If you’re looking to buy outright, the Evoque Convertible isn’t a cheap car and, due to the demand, you’re unlikely to get much if any discount.
That demand has had a positive affect on resale values; not only will it hold on to a good chunk of its value after three years, it also means the Evoque Convertible is surprisingly affordable on a three-year PCP or leasing deal.
Unfortunately, the car’s weight and four-wheel drive system means it won’t be as economical as a 4 Series or C-Class Convertible, and will cost company car drivers thousands more in benefit-in-kind (BIK) tax. Thank the at-best CO2 emissions of 149g/km, which is for the most efficient TD4 180 – the 237bhp petrol and diesel are even worse.
As you’d hope with such a high purchase price, you do get plenty of equipment with the Evoque, so we’d stick with the enrty-level SE Dynamic trim. This includes heated and eight-way electrically adjustable front seats, climate control, leather upholstery, Xenon headlights, 19in alloy wheels.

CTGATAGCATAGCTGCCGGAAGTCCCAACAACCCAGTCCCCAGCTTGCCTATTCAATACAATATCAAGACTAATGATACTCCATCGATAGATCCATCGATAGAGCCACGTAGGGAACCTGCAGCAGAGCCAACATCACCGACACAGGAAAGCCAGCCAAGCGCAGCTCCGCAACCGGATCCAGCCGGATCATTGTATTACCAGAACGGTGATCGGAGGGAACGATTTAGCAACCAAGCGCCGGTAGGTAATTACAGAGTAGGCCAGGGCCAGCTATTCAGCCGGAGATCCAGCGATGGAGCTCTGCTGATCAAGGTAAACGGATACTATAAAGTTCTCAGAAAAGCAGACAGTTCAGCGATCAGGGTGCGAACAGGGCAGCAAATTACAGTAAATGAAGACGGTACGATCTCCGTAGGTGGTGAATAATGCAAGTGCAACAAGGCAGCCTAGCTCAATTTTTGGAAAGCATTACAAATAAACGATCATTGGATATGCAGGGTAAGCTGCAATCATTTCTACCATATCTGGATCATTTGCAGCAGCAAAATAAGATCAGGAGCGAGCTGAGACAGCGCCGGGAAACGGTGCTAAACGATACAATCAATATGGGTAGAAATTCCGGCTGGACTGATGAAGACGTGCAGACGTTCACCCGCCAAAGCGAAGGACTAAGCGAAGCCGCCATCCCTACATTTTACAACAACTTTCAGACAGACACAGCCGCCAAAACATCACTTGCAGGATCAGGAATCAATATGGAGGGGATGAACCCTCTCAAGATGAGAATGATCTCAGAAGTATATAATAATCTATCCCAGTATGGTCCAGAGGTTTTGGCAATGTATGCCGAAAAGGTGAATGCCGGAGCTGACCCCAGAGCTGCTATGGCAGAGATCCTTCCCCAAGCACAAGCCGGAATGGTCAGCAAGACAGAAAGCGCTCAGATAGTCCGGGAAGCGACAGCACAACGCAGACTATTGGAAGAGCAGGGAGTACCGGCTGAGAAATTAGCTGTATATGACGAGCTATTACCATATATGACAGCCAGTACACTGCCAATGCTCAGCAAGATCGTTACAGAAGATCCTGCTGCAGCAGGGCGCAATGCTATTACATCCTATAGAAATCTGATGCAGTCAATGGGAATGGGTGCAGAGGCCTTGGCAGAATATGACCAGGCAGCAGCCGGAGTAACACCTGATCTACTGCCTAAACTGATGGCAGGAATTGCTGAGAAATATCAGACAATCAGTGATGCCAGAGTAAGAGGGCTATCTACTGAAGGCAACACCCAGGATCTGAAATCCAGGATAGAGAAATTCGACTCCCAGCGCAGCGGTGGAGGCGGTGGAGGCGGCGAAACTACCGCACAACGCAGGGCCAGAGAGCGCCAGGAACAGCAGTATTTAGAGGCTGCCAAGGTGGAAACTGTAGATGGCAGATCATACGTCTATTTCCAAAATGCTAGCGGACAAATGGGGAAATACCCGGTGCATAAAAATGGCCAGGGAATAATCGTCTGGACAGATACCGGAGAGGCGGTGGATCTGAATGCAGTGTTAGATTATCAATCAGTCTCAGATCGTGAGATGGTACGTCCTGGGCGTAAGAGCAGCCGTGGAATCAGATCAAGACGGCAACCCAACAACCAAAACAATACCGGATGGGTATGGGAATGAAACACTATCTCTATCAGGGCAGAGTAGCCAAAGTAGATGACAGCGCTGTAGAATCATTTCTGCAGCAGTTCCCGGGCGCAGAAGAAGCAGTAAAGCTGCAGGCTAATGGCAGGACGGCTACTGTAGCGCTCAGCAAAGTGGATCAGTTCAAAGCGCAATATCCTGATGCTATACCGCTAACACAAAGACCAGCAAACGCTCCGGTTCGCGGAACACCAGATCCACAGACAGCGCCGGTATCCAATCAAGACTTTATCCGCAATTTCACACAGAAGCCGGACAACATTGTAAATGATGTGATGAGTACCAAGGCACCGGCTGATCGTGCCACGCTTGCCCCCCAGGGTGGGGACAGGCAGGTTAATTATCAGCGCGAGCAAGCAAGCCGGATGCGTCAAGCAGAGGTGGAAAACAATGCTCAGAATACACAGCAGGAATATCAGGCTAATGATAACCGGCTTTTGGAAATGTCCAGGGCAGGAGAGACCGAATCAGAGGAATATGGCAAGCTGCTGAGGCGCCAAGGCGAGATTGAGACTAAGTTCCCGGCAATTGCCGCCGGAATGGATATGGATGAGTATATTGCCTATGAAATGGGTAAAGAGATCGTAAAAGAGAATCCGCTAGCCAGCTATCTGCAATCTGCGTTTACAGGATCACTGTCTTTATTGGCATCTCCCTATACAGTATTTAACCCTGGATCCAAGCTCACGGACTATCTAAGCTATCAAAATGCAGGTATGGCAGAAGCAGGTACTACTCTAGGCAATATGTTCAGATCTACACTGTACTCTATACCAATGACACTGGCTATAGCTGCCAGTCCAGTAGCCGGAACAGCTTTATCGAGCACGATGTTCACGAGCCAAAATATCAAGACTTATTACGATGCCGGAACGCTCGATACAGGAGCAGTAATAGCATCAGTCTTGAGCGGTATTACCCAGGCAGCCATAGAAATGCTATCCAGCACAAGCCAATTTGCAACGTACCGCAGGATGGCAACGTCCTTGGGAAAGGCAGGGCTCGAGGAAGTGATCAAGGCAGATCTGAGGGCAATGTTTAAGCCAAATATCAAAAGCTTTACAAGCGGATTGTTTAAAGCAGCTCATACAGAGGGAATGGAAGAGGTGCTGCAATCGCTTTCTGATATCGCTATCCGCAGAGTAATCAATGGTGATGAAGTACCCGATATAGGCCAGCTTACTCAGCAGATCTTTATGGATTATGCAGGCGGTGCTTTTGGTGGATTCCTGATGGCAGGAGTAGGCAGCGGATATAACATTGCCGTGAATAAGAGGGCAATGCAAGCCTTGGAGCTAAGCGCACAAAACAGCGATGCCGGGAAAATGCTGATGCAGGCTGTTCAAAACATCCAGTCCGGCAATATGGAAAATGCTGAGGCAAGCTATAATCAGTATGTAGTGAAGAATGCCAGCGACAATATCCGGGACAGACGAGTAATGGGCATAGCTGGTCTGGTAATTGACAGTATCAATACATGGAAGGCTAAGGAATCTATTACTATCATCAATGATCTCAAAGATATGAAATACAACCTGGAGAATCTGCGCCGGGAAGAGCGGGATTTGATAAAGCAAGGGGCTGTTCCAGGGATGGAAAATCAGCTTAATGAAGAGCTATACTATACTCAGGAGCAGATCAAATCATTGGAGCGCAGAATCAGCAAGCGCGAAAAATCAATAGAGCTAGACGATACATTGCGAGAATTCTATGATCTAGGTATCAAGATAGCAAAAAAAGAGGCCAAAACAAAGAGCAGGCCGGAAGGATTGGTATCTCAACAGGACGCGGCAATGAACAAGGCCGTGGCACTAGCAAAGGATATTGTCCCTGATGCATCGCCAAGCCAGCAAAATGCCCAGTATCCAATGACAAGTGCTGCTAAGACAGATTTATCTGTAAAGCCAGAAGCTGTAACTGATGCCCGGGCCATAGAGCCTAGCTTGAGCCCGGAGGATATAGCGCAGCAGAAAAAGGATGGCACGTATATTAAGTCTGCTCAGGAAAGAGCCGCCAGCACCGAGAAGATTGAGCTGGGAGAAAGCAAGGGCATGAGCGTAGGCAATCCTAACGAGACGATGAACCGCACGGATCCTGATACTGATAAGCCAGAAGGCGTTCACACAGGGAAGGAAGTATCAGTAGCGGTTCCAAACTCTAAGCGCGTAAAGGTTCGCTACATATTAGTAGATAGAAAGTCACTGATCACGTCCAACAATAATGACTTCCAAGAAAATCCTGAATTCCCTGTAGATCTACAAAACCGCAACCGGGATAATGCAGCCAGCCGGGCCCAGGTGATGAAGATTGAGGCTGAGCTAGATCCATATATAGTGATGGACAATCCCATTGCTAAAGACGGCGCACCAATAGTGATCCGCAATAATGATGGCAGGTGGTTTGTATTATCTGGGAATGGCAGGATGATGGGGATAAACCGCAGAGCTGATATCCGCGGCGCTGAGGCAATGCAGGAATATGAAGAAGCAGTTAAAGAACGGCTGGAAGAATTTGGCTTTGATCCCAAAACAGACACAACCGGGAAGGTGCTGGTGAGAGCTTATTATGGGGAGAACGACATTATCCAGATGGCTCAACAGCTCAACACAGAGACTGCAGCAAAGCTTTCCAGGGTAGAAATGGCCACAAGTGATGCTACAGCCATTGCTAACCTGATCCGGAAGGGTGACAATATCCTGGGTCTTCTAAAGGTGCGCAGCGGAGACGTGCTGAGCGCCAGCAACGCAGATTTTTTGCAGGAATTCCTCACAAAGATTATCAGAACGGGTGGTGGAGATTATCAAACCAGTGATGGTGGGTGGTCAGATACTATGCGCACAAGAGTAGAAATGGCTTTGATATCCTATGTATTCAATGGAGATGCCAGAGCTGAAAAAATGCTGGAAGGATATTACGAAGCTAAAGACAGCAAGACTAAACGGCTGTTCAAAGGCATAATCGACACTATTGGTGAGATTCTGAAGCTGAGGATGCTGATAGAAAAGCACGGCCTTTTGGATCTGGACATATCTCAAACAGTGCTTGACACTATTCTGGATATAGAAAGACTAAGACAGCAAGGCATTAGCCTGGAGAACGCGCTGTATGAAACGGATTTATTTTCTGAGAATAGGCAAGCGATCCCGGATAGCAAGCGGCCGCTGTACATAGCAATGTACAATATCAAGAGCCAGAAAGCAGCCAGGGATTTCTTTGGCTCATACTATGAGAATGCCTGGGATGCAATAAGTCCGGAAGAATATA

The next HSE Dynamic trim might appeal if you like a few extra luxuries, with 20in alloy wheels, a reversing camera, higher-grade Windor leather trim, 12-way electric seat adjustment with lumbar support, configurable ambient lighting and paddle shifters for the gearbox.
The Evoque Convertible comes with a three-year unlimited mileage warranty as standard that can be extended for a fee. That may not be the worst idea; Land Rover as a brand performed poorly in our last reliability survey, where it ranked 23rd out of the 32 manufacturers examined.
In terms of safety, the Evoque Convertible hasn’t been tested by Euro NCAP, but the fix-roof version has which should give some pointers. It received a five-star overall rating, but didn’t do as well on adult, child and pedestrian protection as some of its rivals. In particular, it lost points for providing only average whiplash protection in rear-end shunts, and also for not displaying clearly enough whether the passenger airbag was switched on or off, or the dangers of using rear-facing child-seats without first switching off the appropriate airbag.
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